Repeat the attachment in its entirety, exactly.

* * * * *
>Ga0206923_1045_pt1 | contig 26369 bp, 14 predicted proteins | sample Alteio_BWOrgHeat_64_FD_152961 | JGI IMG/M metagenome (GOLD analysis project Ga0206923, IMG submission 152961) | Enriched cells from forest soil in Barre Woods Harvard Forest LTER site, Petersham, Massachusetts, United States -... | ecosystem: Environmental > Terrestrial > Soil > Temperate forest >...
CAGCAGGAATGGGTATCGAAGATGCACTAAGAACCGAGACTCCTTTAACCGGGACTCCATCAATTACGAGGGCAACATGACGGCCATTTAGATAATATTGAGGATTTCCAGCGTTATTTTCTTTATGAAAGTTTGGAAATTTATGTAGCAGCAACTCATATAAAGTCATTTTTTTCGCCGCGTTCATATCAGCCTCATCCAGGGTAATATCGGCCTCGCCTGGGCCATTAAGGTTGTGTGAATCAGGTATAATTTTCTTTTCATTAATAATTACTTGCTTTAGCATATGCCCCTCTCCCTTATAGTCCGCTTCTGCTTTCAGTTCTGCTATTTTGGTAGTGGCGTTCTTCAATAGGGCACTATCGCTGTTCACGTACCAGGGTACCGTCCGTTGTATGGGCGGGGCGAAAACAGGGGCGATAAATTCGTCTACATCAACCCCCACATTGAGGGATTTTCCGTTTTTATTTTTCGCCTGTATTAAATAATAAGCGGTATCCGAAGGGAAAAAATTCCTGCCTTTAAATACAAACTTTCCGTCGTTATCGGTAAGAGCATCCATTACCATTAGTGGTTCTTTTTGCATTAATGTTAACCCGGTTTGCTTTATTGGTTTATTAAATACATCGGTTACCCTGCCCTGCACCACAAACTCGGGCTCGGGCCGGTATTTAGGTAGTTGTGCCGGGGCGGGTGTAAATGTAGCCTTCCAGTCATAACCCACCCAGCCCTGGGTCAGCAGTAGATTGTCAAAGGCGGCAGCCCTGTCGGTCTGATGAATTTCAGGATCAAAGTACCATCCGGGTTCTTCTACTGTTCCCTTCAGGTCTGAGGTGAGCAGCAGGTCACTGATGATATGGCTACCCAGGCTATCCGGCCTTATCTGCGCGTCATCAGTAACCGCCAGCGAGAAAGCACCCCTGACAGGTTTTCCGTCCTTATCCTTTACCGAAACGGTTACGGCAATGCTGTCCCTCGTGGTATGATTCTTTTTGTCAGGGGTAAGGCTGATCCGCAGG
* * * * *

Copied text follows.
>Ga0206923_1045_pt1 | contig 26369 bp, 14 predicted proteins | sample Alteio_BWOrgHeat_64_FD_152961 | JGI IMG/M metagenome (GOLD analysis project Ga0206923, IMG submission 152961) | Enriched cells from forest soil in Barre Woods Harvard Forest LTER site, Petersham, Massachusetts, United States -... | ecosystem: Environmental > Terrestrial > Soil > Temperate forest >...
CAGCAGGAATGGGTATCGAAGATGCACTAAGAACCGAGACTCCTTTAACCGGGACTCCATCAATTACGAGGGCAACATGACGGCCATTTAGATAATATTGAGGATTTCCAGCGTTATTTTCTTTATGAAAGTTTGGAAATTTATGTAGCAGCAACTCATATAAAGTCATTTTTTTCGCCGCGTTCATATCAGCCTCATCCAGGGTAATATCGGCCTCGCCTGGGCCATTAAGGTTGTGTGAATCAGGTATAATTTTCTTTTCATTAATAATTACTTGCTTTAGCATATGCCCCTCTCCCTTATAGTCCGCTTCTGCTTTCAGTTCTGCTATTTTGGTAGTGGCGTTCTTCAATAGGGCACTATCGCTGTTCACGTACCAGGGTACCGTCCGTTGTATGGGCGGGGCGAAAACAGGGGCGATAAATTCGTCTACATCAACCCCCACATTGAGGGATTTTCCGTTTTTATTTTTCGCCTGTATTAAATAATAAGCGGTATCCGAAGGGAAAAAATTCCTGCCTTTAAATACAAACTTTCCGTCGTTATCGGTAAGAGCATCCATTACCATTAGTGGTTCTTTTTGCATTAATGTTAACCCGGTTTGCTTTATTGGTTTATTAAATACATCGGTTACCCTGCCCTGCACCACAAACTCGGGCTCGGGCCGGTATTTAGGTAGTTGTGCCGGGGCGGGTGTAAATGTAGCCTTCCAGTCATAACCCACCCAGCCCTGGGTCAGCAGTAGATTGTCAAAGGCGGCAGCCCTGTCGGTCTGATGAATTTCAGGATCAAAGTACCATCCGGGTTCTTCTACTGTTCCCTTCAGGTCTGAGGTGAGCAGCAGGTCACTGATGATATGGCTACCCAGGCTATCCGGCCTTATCTGCGCGTCATCAGTAACCGCCAGCGAGAAAGCACCCCTGACAGGTTTTCCGTCCTTATCCTTTACCGAAACGGTTACGGCAATGCTGTCCCTCGTGGTATGATTCTTTTTGTCAGGGGTAAGGCTGATCCGCAGG